In closing, there is a prayer that speaks well: “Almighty God, by whose grace St. Benedict. kindled with the fire of your love, became a burning and a shining light in the church; inflame us with the same spirit of discipline and love, that we may walk before you as children of light, through Jesus Christ our Lord.”

Health Reform: Seventh Day Adventists

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Health reform is nothing new and is not a product of the twentieth century. And if any church is known for being health conscious, it is the Seventh Day Adventists. Since the 1860s, when the church started, wholeness and health have been an emphasis of the Adventist church. The church is known for preaching a message of health that recommends vegetarianism and strict adherence to the kosher laws described in Leviticus 11. Obedience to these laws means abstinence from pork, shellfish, along with other foods that are considered “unclean.” The church discourages its members from the use of alcohol, tobacco, and illegal drugs. Some Adventists avoid coffee, tea, cola, and other drinks containing caffeine.

This emphasis on health goes back to its pioneering founder, Ellen G. White. On June 5, 1863, Ellen G. White, the 35-year-old spiritual leader of the fledgling Seventh-Day-Adventists, joined friends in rural Michigan for vespers. For years she had been suffering from ill health and her husband, James, was on the verge of a physical and mental breakdown. While she was praying, she went into an hypnotic trance and started to receive instructions from heaven regarding the preservation and restoration of health. Mrs. White learned that the people of God were to give up eating meat and other stimulating foods, shun alcohol and tobacco, and avoid drug-dispensing doctors. If ill, they were to rely on nature’s remedies: fresh air, sunshine, rest, exercise, proper diet, and above all, water.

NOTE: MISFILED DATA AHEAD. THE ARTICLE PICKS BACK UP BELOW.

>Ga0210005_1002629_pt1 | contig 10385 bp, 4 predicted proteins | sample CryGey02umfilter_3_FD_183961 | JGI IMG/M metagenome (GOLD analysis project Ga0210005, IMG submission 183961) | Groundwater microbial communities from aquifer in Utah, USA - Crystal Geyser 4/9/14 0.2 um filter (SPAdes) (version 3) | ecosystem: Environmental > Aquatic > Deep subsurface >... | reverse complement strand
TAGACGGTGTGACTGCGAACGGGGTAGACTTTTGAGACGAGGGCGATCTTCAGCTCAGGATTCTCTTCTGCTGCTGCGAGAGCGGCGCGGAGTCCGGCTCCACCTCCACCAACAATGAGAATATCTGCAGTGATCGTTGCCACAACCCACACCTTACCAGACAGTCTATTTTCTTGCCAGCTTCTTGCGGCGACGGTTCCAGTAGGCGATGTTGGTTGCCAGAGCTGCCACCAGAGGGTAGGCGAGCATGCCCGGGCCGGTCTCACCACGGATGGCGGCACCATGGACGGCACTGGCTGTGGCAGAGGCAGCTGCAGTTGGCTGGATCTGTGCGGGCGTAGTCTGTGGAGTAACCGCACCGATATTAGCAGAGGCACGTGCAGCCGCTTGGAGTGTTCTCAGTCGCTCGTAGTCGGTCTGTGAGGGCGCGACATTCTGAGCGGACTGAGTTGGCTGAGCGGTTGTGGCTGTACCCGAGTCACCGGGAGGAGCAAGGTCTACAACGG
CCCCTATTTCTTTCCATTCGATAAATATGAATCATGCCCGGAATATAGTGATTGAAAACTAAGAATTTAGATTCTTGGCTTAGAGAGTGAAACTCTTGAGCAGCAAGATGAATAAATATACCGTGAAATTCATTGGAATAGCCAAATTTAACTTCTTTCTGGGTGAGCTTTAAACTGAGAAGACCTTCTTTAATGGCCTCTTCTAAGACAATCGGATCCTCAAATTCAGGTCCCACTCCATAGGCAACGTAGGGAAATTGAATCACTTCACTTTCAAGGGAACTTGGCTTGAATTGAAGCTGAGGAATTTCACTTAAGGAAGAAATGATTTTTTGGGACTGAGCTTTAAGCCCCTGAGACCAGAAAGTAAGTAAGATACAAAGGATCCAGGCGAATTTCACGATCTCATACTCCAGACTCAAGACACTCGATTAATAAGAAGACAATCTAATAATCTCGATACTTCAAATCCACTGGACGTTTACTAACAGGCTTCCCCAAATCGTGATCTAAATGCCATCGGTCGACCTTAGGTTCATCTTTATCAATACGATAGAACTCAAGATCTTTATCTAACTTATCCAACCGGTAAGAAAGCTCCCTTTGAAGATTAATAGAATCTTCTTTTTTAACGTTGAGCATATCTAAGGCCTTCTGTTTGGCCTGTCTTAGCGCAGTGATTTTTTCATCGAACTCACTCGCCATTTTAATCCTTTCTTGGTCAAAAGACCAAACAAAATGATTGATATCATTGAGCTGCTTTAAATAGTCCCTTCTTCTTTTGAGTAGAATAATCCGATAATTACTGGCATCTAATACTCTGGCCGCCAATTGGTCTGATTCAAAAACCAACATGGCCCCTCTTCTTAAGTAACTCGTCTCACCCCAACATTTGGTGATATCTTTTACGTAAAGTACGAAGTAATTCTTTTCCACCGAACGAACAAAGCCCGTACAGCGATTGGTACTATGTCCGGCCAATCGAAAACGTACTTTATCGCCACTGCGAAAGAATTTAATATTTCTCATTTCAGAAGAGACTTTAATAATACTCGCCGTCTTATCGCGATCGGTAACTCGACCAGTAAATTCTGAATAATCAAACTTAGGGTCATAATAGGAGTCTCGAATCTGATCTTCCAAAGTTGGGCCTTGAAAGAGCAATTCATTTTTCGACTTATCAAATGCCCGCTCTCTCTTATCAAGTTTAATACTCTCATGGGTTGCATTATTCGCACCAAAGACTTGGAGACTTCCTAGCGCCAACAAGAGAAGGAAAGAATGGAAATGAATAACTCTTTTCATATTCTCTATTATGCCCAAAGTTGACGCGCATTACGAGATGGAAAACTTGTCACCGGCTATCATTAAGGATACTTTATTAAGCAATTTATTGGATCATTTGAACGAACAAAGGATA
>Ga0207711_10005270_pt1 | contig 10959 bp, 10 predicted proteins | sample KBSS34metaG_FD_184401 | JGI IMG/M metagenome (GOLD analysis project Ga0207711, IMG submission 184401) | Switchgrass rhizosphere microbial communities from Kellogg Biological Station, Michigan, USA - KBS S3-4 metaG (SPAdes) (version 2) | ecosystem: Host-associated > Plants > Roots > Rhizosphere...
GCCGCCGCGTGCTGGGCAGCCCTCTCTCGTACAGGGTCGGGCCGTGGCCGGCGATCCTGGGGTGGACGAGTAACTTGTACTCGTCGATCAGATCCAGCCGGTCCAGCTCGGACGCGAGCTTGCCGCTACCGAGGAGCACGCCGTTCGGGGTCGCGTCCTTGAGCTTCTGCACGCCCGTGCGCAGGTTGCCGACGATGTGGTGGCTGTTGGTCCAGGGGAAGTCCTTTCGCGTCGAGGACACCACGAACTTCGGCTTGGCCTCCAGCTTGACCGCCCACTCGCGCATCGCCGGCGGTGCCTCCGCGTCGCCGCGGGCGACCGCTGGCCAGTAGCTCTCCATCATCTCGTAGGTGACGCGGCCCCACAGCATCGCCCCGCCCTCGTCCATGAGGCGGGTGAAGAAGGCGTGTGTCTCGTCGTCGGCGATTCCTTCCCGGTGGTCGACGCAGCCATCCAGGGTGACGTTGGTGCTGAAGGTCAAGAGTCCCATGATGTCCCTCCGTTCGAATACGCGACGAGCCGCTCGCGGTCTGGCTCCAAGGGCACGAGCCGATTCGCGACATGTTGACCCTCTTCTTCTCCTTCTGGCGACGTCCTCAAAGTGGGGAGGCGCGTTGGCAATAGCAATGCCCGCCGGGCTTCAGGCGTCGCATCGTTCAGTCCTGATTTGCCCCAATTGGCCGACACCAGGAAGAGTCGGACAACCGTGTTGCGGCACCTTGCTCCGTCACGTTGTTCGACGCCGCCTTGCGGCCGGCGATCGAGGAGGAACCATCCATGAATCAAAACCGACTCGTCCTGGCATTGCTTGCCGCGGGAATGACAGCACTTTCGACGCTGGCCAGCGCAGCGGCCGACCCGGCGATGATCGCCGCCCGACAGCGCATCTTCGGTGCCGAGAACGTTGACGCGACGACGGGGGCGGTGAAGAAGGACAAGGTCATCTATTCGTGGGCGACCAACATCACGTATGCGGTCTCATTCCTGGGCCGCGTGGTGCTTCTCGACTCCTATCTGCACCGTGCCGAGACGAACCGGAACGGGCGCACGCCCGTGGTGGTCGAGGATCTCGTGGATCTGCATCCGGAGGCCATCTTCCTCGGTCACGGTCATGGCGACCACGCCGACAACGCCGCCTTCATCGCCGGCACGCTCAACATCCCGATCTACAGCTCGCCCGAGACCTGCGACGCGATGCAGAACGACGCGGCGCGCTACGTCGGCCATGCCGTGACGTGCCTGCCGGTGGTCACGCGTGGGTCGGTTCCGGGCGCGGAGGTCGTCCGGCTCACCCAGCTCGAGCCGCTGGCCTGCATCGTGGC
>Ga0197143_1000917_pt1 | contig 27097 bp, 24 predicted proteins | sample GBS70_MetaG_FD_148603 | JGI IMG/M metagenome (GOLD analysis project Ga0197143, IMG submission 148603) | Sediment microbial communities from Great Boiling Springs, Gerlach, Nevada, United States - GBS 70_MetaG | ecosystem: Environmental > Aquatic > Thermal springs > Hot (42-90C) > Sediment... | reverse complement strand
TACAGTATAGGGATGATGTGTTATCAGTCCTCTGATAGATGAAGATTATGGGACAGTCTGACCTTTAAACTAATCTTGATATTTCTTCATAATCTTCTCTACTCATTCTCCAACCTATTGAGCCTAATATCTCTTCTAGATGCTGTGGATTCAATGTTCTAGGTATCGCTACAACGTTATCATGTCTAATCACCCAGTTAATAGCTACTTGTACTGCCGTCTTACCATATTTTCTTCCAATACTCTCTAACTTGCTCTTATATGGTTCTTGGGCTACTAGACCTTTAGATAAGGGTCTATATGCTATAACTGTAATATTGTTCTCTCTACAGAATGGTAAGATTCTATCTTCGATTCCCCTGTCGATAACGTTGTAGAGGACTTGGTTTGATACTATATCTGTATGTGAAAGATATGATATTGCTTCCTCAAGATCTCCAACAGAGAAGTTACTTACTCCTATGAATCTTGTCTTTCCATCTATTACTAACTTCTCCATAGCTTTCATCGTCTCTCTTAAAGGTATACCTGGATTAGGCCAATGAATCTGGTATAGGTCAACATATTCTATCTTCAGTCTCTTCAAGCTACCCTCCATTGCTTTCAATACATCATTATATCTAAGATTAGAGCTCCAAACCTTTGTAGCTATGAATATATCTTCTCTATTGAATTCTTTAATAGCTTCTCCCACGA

Interestingly enough, such advice was nothing new. Since the 1830s, the Presbyterian evangelist and temperance lecturer, Sylvester Graham, famous today for his crackers, had been warning his fellow Americans of the dire consequences of flesh foods, drugs, corsets, stimulants and frequent sex.

Seventh Day Adventists believed in the imminent Second Coming of Christ. In one of White’s early visions, an angel explained that Jesus could not return to earth until the elect obeyed the Ten Commandments, especially the command regarding the Sabbath (fourth). By doing this, she elevated health reform from a physiological to a theological obligation, essential to salvation. From 1863 to her death in 1915, Ellen White proclaimed the gospel of health. As a result, many Adventists adopted a twice a day diet of fruit, vegetables, grains and nuts and gave up tea, coffee, meat, butter, eggs, cheese, rich substances, and “all exciting substances.” Such dietary requirements, White argued, not only caused disease but stimulated unholy sexual desires. According to a 2002 worldwide survey of the church, 35% of Adventists still practice vegetarianism.